Done well, deck colors can help to enhance your curb appeal, complement your home, and add visual interest. Done poorly, and deck colors may be a distraction as well as a maintenance nightmare. Here's how to choose the deck colors that work well for your lifestyle and your home.
What's your home's exterior palette?
If you have an existing combination of colors that you love, then choosing your deck colors will be easier. If you're updating your home's exterior facade as well as the deck, then your task is more involved. Either way, your deck color should be a seamless part of your exterior, not a jarring visual distraction.
What's your deck material?
What your deck is made of influences how much flexibility you have with your deck colors. Wood and composite, for example, can be painted or stained; concrete can be stained; and brick pavers are generally static in color.
Think about wear and tear.
Different parts of your deck get used in different ways. Stairs have much more traffic than railings, so both the finish and the color should be considerations in choosing your deck color. Maintenance will also be a factor. All decks need to be regularly cleaned, and any finish will require periodic upkeep and re-application.
Use color wheel rules.
The existing or proposed color scheme of your home probably has three colors: a dominant, secondary, and accent. That color scheme probably also follows some color wheel rules, either with a combination that's analogous or complementary. It is a good idea to replicate that same setup in your deck colors, with a dominant tone as the main hue and two additional colors in supporting roles.
What about the landscape and the indoor flooring?
The landscape surrounding your deck also influences the color choices you make. A mostly green landscape may prompt you to pick deck colors that complement that dominant hue, while a colorful space may invite a more neutral deck palette. In addition, if your deck connects directly with your home, you may have indoor flooring that suggests the best color for your deck.
Test, test, test.
Before you choose a paint, stain, or other finish, find a small area of the deck, and try out the finish. Step back and view it from different angles and at different times of the day to see how it might look. There are also some free Internet-based programs that enable you to loosely replicate a deck color scheme. Keep in mind that some deck materials may impact the deck color. Wood, for example, may have a tint that influences how a particular stain color looks.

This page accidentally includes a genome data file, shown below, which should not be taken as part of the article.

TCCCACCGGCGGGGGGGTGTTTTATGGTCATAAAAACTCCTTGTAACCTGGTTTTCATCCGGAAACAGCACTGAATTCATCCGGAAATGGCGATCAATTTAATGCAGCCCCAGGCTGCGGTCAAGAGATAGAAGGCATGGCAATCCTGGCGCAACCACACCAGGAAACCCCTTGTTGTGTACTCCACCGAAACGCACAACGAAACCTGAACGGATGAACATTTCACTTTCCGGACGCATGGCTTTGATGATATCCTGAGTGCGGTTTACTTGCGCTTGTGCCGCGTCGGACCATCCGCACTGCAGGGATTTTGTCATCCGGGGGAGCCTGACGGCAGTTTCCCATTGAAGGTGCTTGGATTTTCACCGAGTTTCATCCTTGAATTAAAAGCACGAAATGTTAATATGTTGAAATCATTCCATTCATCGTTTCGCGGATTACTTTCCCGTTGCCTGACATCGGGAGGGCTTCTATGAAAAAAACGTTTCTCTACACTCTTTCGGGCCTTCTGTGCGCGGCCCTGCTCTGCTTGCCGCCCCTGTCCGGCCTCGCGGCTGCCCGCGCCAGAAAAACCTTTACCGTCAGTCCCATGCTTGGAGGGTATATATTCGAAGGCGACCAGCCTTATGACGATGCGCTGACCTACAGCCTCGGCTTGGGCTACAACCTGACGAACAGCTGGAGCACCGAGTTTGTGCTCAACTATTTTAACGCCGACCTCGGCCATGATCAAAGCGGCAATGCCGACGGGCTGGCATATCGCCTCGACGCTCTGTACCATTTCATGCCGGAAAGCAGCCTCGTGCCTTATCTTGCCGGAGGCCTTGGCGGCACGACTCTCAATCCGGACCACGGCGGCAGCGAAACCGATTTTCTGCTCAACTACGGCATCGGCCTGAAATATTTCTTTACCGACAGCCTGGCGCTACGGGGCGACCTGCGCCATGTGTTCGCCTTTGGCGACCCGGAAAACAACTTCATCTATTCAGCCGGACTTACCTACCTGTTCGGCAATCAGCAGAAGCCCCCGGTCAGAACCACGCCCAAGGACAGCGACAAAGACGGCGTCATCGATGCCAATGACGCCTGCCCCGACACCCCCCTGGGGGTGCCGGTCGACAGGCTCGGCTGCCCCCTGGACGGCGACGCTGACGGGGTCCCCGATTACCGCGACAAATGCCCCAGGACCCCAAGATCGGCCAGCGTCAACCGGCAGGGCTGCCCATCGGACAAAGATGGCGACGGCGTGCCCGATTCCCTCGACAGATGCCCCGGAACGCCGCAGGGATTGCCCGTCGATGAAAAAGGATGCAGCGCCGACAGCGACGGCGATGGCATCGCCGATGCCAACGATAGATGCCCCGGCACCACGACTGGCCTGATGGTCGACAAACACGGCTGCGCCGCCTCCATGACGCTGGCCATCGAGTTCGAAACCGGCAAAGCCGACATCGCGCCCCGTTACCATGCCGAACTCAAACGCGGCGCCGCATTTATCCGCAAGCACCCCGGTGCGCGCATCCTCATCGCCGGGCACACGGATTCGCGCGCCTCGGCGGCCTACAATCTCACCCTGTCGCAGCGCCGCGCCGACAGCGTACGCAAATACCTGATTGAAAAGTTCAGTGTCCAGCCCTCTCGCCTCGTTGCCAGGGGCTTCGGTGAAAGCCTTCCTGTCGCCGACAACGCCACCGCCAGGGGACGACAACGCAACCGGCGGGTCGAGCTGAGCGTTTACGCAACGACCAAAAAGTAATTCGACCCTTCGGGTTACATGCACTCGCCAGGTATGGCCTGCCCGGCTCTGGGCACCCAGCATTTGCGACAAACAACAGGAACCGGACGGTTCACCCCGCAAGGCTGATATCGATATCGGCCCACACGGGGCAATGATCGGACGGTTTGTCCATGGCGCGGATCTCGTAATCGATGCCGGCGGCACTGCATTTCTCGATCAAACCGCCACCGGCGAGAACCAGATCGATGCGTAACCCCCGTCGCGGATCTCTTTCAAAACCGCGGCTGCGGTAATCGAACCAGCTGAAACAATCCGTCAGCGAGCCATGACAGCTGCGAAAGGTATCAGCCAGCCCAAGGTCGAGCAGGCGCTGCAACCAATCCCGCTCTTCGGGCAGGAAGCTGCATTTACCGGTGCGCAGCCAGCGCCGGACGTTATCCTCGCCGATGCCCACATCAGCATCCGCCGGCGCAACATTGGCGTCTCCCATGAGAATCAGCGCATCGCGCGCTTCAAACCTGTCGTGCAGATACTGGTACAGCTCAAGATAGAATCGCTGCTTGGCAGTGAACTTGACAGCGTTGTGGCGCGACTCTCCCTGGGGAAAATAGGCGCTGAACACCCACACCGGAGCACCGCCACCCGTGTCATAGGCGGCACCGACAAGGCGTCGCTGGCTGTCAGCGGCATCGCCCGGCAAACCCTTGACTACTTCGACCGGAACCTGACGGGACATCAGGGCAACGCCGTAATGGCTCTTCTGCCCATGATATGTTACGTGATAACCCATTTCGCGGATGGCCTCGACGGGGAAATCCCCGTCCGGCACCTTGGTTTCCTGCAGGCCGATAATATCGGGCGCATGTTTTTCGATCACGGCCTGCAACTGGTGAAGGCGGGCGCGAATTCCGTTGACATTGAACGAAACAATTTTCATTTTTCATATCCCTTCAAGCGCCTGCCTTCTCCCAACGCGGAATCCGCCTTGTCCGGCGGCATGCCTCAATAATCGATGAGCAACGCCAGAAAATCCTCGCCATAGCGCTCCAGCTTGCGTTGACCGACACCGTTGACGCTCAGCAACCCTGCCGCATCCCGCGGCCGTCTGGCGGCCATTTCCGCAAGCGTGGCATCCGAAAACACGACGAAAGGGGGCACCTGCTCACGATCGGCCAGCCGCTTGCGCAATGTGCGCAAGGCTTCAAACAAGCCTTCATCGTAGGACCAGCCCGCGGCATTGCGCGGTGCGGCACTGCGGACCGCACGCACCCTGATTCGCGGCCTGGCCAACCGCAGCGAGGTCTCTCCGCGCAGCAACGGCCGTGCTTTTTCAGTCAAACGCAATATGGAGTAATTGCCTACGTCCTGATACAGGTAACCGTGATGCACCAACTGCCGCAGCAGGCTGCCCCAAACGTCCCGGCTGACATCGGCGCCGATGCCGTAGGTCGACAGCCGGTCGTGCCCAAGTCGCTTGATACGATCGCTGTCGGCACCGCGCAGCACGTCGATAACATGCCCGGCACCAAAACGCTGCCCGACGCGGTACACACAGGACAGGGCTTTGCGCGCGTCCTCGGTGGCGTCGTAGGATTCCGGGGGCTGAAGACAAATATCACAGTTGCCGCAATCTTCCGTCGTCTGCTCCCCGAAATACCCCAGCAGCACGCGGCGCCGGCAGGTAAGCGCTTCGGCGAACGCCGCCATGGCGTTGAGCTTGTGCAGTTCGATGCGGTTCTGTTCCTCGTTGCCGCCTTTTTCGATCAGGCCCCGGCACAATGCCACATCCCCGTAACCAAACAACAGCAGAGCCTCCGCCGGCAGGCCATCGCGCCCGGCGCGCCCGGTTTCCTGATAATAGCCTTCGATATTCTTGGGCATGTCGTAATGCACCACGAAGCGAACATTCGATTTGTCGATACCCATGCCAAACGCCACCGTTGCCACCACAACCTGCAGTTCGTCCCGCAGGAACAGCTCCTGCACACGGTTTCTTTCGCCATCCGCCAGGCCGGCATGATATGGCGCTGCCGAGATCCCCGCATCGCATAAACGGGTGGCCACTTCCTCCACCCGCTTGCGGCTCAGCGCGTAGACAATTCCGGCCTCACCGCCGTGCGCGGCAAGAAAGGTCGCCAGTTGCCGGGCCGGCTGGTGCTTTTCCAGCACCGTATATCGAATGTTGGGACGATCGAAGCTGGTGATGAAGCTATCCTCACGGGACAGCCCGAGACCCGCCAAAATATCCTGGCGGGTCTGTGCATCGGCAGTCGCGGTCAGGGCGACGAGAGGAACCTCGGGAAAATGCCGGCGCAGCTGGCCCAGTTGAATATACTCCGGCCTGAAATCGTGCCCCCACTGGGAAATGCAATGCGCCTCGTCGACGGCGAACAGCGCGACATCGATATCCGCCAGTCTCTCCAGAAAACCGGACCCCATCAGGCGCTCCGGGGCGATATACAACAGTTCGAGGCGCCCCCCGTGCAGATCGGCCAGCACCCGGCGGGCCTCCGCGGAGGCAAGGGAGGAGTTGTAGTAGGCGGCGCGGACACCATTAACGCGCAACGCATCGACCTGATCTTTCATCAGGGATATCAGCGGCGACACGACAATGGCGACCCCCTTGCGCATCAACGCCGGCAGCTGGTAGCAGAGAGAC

Stain looks different based on the color and opacity you choose. The more opacity, the sooner you'll have to reapply the finish. Clear will allow the wood's natural color to shine, while tinted supplies just a bit of color. Semitransparent supplies color and may also add a more consistent finish. A solid stain will allow very little of the wood's own color to show through.
Get inspired by deck colors.
• Dark gray: Gray can work well with either cool or warm color schemes. A darker hue like this will also hide footprints better.
• Dark blue: Perfect for cottage or Cape Cod style homes, it is a color that works well with a variety of secondary tones -- blue, cream, beige, even more playful hues such as purple and pink.
• Green: A popular home paint choice, green is a lovely tone for a deck color. It works well with traditional facades as well as more contemporary homes and can be paired with everything including: taupe, black, and red. Various tones are good options, including sage and forest green.
• Black or chocolate brown: A dark tone such as black or chocolate brown is a mostly neutral color that does well in small spaces. It may be overpowering on a very large deck.